Born in Punjab and raised in Ahmedabad, Singh spent five months in Uttarakhand doing research and then writing the script. The process was followed by searching for the perfect location with mountains as a backdrop before arriving at Munsiyari, which offers breathtaking views of the Himalayan peaks. “While the story of Fire in the Mountains was inspired by various locations across the state, Munsiyari seemed to have all those elements I had in mind – with the inaccessible road to villages, the beautiful views and proximity to wildlife” , says Singh, who was associate director of Shanker Raman-directed Gurgaon (2017) and wrote dialogues for Once Again (2018).
The cast of Fire in the Mountains is a mix of non-actors and trained actors. “I am aware that my stories are melodramatic. So I like actors who can show restraint. They make the scenes much more realistic. Delhi-based Vinamrata Rai, who had played in Hummingbird, came in as Chandra. Chandan Bisht, who plays the role of Chandra’s husband, is from Uttarakhand. That made it easier for him to understand the character,” Singh said. Despite the film’s strong feminist tone, Chandra is flawed. While Chandra does her best to raise her son and give him medical care, she is not so concerned when it comes to her daughter. “Chandra has prejudices that she is not aware of,” Singh says.
During the pandemic, the director has gone through an unexpected roller coaster ride. While his debut film is currently making the festival rounds, Rammat-Gammat is streaming on MUBI. Meanwhile, Singh is directing a web series, a family drama with thriller elements, which is likely to be released on SonyLIV later this year. “It’s a strange coincidence that in recent years I’ve been busier than ever in my entire working life,” Singh says. However, there was a personal setback. While pre-production for the web show was underway, he was diagnosed with thyroid cancer and had surgery. Shortly after his recovery, he rushed back to the sets of the unnamed show in Punjab.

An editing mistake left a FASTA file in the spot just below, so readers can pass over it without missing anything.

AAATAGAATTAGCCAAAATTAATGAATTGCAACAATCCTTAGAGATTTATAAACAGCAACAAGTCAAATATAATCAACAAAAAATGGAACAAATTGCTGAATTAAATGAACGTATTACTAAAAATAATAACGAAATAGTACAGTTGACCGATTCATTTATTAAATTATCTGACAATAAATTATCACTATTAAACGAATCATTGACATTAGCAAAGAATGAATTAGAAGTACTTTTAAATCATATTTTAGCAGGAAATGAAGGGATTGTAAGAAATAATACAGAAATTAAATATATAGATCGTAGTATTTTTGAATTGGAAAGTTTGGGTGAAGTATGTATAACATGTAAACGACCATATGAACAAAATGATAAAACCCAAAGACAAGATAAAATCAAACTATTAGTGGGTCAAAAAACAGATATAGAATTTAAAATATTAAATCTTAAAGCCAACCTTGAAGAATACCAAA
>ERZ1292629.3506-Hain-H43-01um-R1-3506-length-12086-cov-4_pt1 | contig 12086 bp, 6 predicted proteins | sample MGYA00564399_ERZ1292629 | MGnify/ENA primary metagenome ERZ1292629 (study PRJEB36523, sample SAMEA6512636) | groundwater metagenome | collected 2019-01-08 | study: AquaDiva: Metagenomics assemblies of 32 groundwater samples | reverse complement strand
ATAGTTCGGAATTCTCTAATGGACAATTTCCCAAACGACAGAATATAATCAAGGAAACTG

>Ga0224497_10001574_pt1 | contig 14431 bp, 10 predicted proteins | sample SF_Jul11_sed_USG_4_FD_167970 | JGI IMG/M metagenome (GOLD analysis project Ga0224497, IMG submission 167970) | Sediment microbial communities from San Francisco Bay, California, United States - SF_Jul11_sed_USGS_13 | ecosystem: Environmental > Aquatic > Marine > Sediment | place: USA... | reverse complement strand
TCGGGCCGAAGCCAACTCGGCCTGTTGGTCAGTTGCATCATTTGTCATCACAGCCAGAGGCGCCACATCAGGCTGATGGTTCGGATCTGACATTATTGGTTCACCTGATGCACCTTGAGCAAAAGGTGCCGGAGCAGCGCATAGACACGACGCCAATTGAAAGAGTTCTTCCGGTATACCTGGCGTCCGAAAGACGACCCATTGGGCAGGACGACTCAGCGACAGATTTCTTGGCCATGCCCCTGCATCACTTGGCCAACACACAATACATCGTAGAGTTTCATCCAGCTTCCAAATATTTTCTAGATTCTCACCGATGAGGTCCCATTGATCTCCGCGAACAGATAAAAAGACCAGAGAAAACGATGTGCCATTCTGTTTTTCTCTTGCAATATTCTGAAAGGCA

Singh is not new to life and does not work as planned. His family moved from the village of Kadiyal in the Moga district of Punjab to Bhatinda in 1983 after his father, a farmer and ex-army man, sold their land. “He wanted to educate his children, but our village had no school. He rented a movie theater in Bhatinda,” Singh recalls. The following year, he invested a hefty sum of nearly Rs 60,000 to secure the rights to screen the Amitabh Bachchan starrer Sharaabi (1984). After Operation Blue Star in June 1984, a curfew was imposed in Bhatinda and they could never get that money back. “With the money we had left, the family started a candy store. When Indira Gandhi was killed, the curfew was re-imposed,” Singh recalled.
While the family struggled to survive, his father left for Gujarat to find work. “We didn’t hear from him for nine months because he couldn’t find a job. He eventually got a job as a security guard and brought us to Ahmedabad in 1986,” Singh said. Life was not easy for the Singhs in Ahmedabad and they faced strong anti-Sikh sentiment. “In school we were called terrorists. I was isolated and targeted until the Babri Masjid was demolished in 1992. Then I found Hindu friends at school, as Muslims were considered the others,” he recalls. His father not only worked as a security guard, but also made and sold incense sticks. His mother used to knit sweaters.
While Singh is pleased that his work has been viewed and appreciated by people over the past year, he is alarmed by the horrors of the pandemic and the way it has been handled thus far. “The new reality unfolding around us has made my old scripts obsolete. Every week I write something and then read about something bizarre happening around us. Then I throw that idea away. I’ll just wait and see how emotionally I’ve been touched by the current crisis. We may not fully realize it yet, but this is going to shape the next century,” says Singh.